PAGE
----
|Publication number||US5689267 A|
|Application number||US 08/561,775|
|Publication date||Nov 18, 1997|
|Filing date||Nov 22, 1995|
|Priority date||Nov 22, 1995|
|Also published as||DE69630232D1, DE69630232T2, EP0862747A1, EP0862747B1, WO1997019364A1|
|Publication number||08561775, 561775, US 5689267 A, US 5689267A, US-A-5689267, US5689267 A, US5689267A|
|Inventors||Warren Bruce Cope, Mark G. Roos|
|Original Assignee||Allied Signal Inc|
|Export Citation||BiBTeX, EndNote, RefMan|
|Patent Citations (25), Non-Patent Citations (2), Referenced by (5), Classifications (8), Legal Events (5)|
|External Links: USPTO, USPTO Assignment, Espacenet|
1. Field of the Invention
The present invention relates to the field of aircraft-mounted, radar frequency units such as weather radar and transponders. More particularly, the invention is concerned with a radar frequency unit operable for transmitting a low energy test output signal and processing the resulting test return signal to determine the VSWR. If the VSWR exceeds a predetermined threshold, transmission of a nominal energy output signal is prevented.
2. Description of the Prior Art
Aircraft-mounted radar units are subject to receiver damage if a return signal presents an excessive energy level. This can occur, for example, if the radar unit is activated near a strong reflector such as a aircraft hangar. In such cases, the energy level of the return signal may exceed the capabilities of the receiver.
In order to minimize damage, some prior art units include a diode limiter as the first component in the receiver circuit. Particularly strong return signals, however, may exceed the capacity of the limiter. When this occurs, the radar unit is out of service and the aircraft may be grounded until the limiter is replaced.
Higher capacity limiters may be installed, but this adds additional cost to the radar unit and may not be practical because of space limitations in the radome. Accordingly, the prior art points out the need a way to prevent receiver damage from high energy return signals.
The present invention solves the prior art problems discussed above and provides a distinct advance in the state of the art. More particularly, the invention hereof provides an economical and space-saving means to prevent radar unit receiver damage caused by high energy return signals.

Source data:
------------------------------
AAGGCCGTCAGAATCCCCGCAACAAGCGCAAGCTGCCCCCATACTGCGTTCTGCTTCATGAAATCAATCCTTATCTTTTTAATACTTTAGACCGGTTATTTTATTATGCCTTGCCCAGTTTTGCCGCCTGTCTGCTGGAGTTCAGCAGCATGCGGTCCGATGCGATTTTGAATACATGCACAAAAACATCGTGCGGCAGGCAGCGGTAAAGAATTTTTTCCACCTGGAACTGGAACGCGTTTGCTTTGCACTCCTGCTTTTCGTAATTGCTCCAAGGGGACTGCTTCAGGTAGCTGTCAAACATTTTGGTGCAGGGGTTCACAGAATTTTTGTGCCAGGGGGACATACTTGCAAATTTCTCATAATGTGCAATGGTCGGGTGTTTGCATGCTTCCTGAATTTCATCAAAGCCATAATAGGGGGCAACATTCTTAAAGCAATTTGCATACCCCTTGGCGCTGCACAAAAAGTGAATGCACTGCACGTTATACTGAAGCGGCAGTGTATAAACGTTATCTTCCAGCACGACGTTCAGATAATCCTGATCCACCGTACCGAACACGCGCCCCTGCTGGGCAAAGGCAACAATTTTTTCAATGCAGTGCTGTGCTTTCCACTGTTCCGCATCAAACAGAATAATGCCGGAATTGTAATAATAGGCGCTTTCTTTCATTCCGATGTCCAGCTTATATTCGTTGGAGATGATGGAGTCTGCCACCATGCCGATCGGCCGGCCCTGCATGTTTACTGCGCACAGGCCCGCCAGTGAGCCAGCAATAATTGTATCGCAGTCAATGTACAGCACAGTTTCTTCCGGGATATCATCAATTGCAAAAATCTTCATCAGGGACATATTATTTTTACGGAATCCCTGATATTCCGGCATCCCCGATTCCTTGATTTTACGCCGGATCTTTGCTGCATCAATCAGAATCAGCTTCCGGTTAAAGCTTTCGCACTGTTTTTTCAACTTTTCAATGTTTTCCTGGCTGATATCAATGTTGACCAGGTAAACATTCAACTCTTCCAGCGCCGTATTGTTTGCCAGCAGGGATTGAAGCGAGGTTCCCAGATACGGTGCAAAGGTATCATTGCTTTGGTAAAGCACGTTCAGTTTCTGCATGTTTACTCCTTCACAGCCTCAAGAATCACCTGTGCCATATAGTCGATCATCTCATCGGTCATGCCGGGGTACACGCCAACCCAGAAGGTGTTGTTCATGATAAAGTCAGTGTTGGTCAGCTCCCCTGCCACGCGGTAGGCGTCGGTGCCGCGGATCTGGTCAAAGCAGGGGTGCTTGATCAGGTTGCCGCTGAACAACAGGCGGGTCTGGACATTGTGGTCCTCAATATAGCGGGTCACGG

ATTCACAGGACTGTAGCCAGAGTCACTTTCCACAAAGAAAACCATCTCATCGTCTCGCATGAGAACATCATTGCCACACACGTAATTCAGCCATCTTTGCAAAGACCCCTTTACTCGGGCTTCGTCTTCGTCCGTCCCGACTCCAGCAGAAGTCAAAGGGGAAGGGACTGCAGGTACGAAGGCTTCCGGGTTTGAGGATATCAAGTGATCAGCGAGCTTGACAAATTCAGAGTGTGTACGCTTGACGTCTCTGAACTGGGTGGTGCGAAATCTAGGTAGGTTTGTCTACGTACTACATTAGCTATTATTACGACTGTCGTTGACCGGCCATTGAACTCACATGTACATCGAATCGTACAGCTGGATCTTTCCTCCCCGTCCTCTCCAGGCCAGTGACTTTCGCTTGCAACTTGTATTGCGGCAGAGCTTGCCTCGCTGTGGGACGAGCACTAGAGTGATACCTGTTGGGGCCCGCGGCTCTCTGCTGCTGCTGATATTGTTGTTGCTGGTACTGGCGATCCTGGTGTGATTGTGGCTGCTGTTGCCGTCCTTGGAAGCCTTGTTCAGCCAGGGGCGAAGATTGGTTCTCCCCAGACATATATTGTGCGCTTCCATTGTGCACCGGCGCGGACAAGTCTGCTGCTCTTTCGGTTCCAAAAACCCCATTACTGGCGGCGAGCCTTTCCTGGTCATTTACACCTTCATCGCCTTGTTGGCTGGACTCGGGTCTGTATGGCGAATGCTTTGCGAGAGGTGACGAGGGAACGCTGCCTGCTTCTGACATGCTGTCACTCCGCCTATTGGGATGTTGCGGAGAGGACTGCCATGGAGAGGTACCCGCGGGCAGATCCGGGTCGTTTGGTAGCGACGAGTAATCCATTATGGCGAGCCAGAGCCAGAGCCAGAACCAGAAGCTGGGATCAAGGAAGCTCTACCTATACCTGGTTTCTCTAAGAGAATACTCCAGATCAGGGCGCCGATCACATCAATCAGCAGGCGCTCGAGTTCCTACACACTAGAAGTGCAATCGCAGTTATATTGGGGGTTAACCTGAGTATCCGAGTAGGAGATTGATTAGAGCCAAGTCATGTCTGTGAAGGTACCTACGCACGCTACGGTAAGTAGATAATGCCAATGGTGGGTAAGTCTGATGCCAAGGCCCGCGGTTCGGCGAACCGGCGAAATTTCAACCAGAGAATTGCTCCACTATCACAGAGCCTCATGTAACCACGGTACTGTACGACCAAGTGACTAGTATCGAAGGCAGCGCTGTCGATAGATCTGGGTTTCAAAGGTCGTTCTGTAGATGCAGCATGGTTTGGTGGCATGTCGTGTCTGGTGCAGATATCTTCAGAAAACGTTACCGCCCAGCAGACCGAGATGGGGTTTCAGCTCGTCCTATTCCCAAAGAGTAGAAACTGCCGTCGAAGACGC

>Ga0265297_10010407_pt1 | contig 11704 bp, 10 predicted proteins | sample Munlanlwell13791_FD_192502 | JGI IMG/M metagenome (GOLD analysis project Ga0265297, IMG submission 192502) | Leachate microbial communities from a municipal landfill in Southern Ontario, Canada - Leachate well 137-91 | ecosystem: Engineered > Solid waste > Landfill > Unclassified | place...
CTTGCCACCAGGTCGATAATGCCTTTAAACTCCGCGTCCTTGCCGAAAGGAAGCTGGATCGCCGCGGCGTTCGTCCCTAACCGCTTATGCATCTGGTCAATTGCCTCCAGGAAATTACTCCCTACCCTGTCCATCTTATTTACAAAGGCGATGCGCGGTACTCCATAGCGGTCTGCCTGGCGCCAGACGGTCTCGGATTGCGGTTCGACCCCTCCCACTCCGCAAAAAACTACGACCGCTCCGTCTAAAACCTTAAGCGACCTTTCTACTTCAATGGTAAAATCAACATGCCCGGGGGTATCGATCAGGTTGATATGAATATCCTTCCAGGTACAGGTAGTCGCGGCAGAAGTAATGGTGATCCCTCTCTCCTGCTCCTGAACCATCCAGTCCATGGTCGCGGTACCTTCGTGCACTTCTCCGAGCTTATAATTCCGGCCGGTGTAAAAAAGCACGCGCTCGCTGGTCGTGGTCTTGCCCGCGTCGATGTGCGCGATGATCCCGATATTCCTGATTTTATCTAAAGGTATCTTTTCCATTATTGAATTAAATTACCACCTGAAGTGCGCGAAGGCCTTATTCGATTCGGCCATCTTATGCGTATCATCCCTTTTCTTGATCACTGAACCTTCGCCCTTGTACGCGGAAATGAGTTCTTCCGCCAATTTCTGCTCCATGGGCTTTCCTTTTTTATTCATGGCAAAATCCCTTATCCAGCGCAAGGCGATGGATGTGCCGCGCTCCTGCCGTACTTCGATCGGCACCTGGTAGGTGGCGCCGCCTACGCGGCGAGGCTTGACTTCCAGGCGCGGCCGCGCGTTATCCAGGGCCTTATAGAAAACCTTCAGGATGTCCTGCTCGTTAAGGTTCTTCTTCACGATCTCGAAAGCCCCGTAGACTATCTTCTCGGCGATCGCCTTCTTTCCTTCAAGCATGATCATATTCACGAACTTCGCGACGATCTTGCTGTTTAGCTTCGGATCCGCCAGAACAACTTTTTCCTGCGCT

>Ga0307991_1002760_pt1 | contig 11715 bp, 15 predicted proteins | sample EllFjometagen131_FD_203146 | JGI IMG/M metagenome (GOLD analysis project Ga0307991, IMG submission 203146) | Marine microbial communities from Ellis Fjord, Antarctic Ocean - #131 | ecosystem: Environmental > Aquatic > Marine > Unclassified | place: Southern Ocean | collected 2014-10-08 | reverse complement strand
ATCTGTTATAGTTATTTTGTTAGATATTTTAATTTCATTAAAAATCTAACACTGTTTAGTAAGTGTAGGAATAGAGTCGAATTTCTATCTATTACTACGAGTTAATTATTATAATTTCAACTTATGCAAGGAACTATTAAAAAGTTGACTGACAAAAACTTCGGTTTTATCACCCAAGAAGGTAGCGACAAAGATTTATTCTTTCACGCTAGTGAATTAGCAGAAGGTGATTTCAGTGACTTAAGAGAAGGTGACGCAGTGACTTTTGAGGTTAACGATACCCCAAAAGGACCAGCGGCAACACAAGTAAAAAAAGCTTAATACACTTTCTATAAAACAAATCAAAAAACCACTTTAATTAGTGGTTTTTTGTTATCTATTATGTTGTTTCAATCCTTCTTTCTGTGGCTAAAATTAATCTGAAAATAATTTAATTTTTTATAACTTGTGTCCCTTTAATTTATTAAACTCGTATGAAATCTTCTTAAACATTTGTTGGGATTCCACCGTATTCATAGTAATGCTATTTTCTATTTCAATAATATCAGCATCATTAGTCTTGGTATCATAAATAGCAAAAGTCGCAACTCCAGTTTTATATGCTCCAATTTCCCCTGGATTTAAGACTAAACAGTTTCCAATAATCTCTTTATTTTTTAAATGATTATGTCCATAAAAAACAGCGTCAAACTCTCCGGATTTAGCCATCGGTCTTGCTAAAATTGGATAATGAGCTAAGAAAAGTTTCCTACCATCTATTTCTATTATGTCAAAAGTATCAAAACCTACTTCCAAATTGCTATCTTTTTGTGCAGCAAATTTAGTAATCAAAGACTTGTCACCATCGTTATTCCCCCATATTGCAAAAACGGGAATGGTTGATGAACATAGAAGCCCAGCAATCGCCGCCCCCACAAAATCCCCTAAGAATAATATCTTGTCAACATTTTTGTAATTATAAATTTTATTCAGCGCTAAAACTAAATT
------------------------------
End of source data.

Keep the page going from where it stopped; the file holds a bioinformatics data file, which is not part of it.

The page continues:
In the preferred embodiment, the radar unit transmits a low energy, test output signal such that the maximum energy level of a resulting test return signal is less than a maximum allowable level. The test return signal is then processed to determine whether the energy level of the test return signal exceeds a predetermined threshold, indicating that a nominal energy transmission would exceed the maximum allowable level. If this is the case, the unit prevents transmission of a nominal level output signal.
In preferred forms, the VSWR (voltage standing wave ratio) is determined from the test output and test return signals and the VSWR compared to a predetermined VSWR threshold. In one embodiment, the VSWR is used to determine the energy level for an output signal of lower power such that the energy level of a return signal would not exceed the maximum allowable level.
The single drawing FIGURE is a block diagram representative of the preferred radar unit apparatus of the present invention.
As illustrated in the drawing figure, preferred radar frequency unit apparatus 10 includes transmitter section 12, antenna section 14, receiver section 16 and control section 18. The electrical components of apparatus 10 are preferably model ART 2000 available from AlliedSignal of Olathe, Kans., operable under program control and modified as described herein to implement the present invention. As used herein, radar frequency unit or radar apparatus also encompasses transponders in addition to weather radar systems, for example.
Transmitter section 12 includes power supply 20, pulse forming network 22, 4000 watt magnetron 24 and E-plane isolator 26. Power supply 20 and pulse forming network 22 provide magnetron 24 with a pulse of 3600 volts at 3 amps for 4 microseconds according to the pulse width signal received from control section 18. In response, magnetron 24 fires and provides an rf pulse to isolator 26 which protects the magnetron from being pulled in the event of a high VSWR from the antenna or radar.